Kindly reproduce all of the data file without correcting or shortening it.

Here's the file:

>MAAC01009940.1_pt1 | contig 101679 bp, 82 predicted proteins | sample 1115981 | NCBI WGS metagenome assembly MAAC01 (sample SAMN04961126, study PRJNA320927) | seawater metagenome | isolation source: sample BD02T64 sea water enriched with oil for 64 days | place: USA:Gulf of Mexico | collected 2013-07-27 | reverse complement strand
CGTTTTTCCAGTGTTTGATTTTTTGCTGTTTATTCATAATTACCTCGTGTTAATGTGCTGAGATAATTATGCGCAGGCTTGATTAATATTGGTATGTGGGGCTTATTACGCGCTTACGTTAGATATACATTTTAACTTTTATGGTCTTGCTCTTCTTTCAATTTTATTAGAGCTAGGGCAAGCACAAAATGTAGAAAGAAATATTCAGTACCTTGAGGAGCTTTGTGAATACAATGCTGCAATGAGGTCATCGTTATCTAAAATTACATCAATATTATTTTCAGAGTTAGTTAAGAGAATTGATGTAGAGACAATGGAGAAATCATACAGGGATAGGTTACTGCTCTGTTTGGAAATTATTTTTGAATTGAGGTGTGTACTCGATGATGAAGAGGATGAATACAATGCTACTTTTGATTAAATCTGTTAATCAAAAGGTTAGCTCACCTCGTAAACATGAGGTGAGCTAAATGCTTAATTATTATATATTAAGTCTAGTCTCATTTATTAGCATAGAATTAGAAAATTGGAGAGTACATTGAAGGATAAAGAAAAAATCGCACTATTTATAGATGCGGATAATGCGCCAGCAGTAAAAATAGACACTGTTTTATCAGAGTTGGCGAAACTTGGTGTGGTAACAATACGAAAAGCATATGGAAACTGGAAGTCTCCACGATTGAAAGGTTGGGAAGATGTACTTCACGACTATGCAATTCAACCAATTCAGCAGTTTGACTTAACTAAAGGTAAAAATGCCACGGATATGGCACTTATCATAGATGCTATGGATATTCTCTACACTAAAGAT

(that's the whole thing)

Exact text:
>MAAC01009940.1_pt1 | contig 101679 bp, 82 predicted proteins | sample 1115981 | NCBI WGS metagenome assembly MAAC01 (sample SAMN04961126, study PRJNA320927) | seawater metagenome | isolation source: sample BD02T64 sea water enriched with oil for 64 days | place: USA:Gulf of Mexico | collected 2013-07-27 | reverse complement strand
CGTTTTTCCAGTGTTTGATTTTTTGCTGTTTATTCATAATTACCTCGTGTTAATGTGCTGAGATAATTATGCGCAGGCTTGATTAATATTGGTATGTGGGGCTTATTACGCGCTTACGTTAGATATACATTTTAACTTTTATGGTCTTGCTCTTCTTTCAATTTTATTAGAGCTAGGGCAAGCACAAAATGTAGAAAGAAATATTCAGTACCTTGAGGAGCTTTGTGAATACAATGCTGCAATGAGGTCATCGTTATCTAAAATTACATCAATATTATTTTCAGAGTTAGTTAAGAGAATTGATGTAGAGACAATGGAGAAATCATACAGGGATAGGTTACTGCTCTGTTTGGAAATTATTTTTGAATTGAGGTGTGTACTCGATGATGAAGAGGATGAATACAATGCTACTTTTGATTAAATCTGTTAATCAAAAGGTTAGCTCACCTCGTAAACATGAGGTGAGCTAAATGCTTAATTATTATATATTAAGTCTAGTCTCATTTATTAGCATAGAATTAGAAAATTGGAGAGTACATTGAAGGATAAAGAAAAAATCGCACTATTTATAGATGCGGATAATGCGCCAGCAGTAAAAATAGACACTGTTTTATCAGAGTTGGCGAAACTTGGTGTGGTAACAATACGAAAAGCATATGGAAACTGGAAGTCTCCACGATTGAAAGGTTGGGAAGATGTACTTCACGACTATGCAATTCAACCAATTCAGCAGTTTGACTTAACTAAAGGTAAAAATGCCACGGATATGGCACTTATCATAGATGCTATGGATATTCTCTACACTAAAGAT